Trilateral Commission holds Belgrade meeting

A meeting of the European branch of the Trilateral Commission was held over the weekend in Belgrade.

Source: Tanjug

Chairman of the Commission's European branch Jean-Claude Trichet and Serbian Prime Minister Aleksandar Vučić welcomed the participants, said Tanjug.

The agency added that the Commission is "a discussion group often called 'the world's shadow government'."

Trichet, who opened the meeting, said that the members of the global economic and political elite had come to Belgrade to discuss issues faced by Europe, the future of European integration and the Western Balkans, and the current situation in Russia and Ukraine.

He pointed out that a few days from now was an anniversary celebrating the fall of the Berlin Wall and the return to a Europe that was integrated and free, and told Prime Minister Vučić that the Commission would be there for Serbia on its road to the EU.

Addressing the participants, Chairman of the Serbian National Group at the Trilateral Commission Jovan Kovačić said that the region suffered from “too much history and little understanding” and that we should do all to change that legacy for the sake of future generations.

The Commission has been discussing issues concerning this region, where history has brought great chaos, on a regular basis, he said, observing that Belgrade had been run down by 250 armies and razed to the ground more than 40 times over the course of history.

The situation is similar in the rest of the region. We owe our children not to leave them such a legacy, said Kovačić.

Opening the three-day meeting together with Trichet, Serbian Prime Minister Aleksandar Vučić extended words of welcome to the members of the Commission and said that Serbia would be an agent of peace and promoter of stability in the future.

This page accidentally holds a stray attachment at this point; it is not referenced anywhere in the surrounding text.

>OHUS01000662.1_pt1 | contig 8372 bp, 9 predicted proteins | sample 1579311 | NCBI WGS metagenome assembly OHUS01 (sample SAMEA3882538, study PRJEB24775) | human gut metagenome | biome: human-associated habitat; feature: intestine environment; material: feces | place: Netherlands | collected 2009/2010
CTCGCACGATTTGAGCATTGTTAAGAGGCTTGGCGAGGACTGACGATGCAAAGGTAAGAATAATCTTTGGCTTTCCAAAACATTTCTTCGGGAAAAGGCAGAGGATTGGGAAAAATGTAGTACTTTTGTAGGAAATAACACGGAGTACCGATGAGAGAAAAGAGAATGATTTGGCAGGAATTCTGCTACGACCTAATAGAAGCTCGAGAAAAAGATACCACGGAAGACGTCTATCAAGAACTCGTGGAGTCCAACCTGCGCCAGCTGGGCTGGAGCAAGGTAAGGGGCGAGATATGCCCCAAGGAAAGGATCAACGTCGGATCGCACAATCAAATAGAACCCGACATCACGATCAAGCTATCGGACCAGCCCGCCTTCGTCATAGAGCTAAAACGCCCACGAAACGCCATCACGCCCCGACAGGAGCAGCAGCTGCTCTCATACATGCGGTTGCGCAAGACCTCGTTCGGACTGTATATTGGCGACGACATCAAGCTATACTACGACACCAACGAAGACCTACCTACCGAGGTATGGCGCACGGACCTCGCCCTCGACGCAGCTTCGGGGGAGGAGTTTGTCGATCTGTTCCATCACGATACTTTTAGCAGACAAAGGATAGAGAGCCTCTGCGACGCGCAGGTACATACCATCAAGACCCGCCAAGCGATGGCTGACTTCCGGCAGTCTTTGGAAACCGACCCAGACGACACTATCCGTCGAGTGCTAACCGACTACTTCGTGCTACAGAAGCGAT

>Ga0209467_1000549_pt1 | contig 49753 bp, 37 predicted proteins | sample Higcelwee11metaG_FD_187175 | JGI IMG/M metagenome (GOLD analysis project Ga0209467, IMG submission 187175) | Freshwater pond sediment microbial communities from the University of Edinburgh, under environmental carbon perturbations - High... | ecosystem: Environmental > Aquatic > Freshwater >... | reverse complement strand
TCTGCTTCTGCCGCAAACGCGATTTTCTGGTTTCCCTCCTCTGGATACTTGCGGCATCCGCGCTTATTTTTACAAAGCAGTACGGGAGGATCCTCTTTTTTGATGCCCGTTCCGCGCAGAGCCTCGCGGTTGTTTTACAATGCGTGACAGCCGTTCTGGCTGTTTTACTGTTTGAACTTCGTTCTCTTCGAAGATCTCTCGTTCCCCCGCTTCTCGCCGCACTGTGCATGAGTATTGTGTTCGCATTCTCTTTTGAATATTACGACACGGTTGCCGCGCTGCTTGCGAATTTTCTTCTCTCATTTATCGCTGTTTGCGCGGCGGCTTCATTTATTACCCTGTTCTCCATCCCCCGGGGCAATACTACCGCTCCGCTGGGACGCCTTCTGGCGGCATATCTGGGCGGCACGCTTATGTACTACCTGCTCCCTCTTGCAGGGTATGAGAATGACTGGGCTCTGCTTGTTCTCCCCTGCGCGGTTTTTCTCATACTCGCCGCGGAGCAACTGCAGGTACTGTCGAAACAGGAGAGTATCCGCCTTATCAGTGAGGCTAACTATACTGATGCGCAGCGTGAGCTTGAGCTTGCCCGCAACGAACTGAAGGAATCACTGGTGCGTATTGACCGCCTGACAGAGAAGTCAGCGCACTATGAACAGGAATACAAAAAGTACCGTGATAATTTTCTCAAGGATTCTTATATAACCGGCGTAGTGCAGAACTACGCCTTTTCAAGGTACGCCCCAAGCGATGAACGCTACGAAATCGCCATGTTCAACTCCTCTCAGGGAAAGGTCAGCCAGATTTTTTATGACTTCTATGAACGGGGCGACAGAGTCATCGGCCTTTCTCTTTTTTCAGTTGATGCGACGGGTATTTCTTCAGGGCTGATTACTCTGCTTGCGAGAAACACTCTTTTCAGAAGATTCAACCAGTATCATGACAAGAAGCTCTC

"We need cooperation more than ever before," Vučić said, urging the participants to work together for a better future for all.

The Trilateral Commission was co-founded in New York in 1973 by the wealthy American banker David Rockefeller and Zbigniew Brzezinski, advisor to the then U.S. President Jimmy Carter. It was established as a result of a disagreement between the Bilderberg Group and its member Rockefeller on whether Japan should be admitted to the club.

The Trilateral Commission was established for a term of three years with an aim to foster closer economic and political cooperation of US and Canada with Europe and Japan. It operates as a kind of an international foreign affairs council, renewing its term every three years, with the current term expiring in 2015.

In addition to concentrated political power, the core of this organization is capital. As a result, the Trilateral Commission brings together officials of the World Bank, European Central Bank, International Monetary Fund and most major international banks.

It also advocates for the interests of multinational companies.

Although the Commission's activities have always been discreet, they also included the media, that is, top media officials who were allowed to attend the meetings on condition that nothing of what they heard could be released to the public, even unofficially.

What the public could have learned about the "one world plan" is that the Trilateral Commission intends to consolidate and control the four centers of power: political, monetary, intellectual and spiritual, all in the interest of creating a more peaceful and more productive global community.

The European group originally comprised the West European countries, members of the then European Economic Community (ECC). As the EEC expanded, new members joined the Commission.